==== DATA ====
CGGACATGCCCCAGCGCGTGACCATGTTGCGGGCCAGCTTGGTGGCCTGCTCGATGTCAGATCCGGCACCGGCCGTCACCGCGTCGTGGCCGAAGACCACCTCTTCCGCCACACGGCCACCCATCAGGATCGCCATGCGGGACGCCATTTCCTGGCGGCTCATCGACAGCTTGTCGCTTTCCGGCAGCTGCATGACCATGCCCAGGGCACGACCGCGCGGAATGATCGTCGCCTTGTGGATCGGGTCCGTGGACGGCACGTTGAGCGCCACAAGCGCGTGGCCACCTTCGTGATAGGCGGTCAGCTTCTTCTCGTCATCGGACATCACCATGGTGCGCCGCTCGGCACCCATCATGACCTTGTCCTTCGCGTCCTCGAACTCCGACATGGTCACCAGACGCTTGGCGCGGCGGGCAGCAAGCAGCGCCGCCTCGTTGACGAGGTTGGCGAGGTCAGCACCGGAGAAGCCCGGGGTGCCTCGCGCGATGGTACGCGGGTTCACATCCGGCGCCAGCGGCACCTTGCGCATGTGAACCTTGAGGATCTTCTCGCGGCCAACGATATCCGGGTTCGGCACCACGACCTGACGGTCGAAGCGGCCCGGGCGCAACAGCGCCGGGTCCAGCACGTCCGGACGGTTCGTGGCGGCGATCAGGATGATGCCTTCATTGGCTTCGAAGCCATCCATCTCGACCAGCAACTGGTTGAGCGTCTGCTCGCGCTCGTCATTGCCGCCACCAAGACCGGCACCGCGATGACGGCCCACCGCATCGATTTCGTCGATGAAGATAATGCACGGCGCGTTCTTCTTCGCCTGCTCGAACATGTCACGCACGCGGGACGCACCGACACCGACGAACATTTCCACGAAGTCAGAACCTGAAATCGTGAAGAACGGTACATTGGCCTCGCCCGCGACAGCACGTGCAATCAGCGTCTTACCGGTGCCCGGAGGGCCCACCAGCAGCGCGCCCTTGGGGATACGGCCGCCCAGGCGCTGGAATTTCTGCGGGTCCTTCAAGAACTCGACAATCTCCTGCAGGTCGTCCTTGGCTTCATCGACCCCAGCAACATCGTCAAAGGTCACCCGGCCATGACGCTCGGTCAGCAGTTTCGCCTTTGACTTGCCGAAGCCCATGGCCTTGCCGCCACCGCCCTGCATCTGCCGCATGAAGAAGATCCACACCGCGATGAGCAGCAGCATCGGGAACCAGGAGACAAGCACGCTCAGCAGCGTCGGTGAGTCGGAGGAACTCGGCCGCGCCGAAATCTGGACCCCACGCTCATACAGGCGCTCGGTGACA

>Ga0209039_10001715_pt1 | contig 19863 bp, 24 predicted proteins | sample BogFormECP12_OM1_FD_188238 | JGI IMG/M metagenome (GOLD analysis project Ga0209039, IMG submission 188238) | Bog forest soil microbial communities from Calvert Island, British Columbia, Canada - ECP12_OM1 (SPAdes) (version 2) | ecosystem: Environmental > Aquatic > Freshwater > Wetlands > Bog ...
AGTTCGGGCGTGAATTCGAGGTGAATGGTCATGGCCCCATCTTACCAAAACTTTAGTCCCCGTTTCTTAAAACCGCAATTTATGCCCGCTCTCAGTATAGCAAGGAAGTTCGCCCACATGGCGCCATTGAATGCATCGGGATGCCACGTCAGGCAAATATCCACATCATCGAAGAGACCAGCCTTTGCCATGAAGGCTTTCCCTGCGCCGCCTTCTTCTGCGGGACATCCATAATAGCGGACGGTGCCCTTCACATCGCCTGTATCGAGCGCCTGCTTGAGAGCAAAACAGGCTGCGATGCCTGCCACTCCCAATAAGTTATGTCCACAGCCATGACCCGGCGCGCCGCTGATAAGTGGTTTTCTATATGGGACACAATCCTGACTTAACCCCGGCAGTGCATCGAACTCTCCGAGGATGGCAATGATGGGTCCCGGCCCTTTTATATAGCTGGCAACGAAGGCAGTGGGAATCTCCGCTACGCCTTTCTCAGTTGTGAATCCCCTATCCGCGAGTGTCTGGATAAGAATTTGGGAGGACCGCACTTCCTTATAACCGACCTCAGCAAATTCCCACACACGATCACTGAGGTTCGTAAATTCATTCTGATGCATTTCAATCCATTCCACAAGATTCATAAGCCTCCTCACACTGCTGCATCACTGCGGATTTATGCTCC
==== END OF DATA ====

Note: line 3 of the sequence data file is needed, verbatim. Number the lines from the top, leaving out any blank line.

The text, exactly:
AGTTCGGGCGTGAATTCGAGGTGAATGGTCATGGCCCCATCTTACCAAAACTTTAGTCCCCGTTTCTTAAAACCGCAATTTATGCCCGCTCTCAGTATAGCAAGGAAGTTCGCCCACATGGCGCCATTGAATGCATCGGGATGCCACGTCAGGCAAATATCCACATCATCGAAGAGACCAGCCTTTGCCATGAAGGCTTTCCCTGCGCCGCCTTCTTCTGCGGGACATCCATAATAGCGGACGGTGCCCTTCACATCGCCTGTATCGAGCGCCTGCTTGAGAGCAAAACAGGCTGCGATGCCTGCCACTCCCAATAAGTTATGTCCACAGCCATGACCCGGCGCGCCGCTGATAAGTGGTTTTCTATATGGGACACAATCCTGACTTAACCCCGGCAGTGCATCGAACTCTCCGAGGATGGCAATGATGGGTCCCGGCCCTTTTATATAGCTGGCAACGAAGGCAGTGGGAATCTCCGCTACGCCTTTCTCAGTTGTGAATCCCCTATCCGCGAGTGTCTGGATAAGAATTTGGGAGGACCGCACTTCCTTATAACCGACCTCAGCAAATTCCCACACACGATCACTGAGGTTCGTAAATTCATTCTGATGCATTTCAATCCATTCCACAAGATTCATAAGCCTCCTCACACTGCTGCATCACTGCGGATTTATGCTCC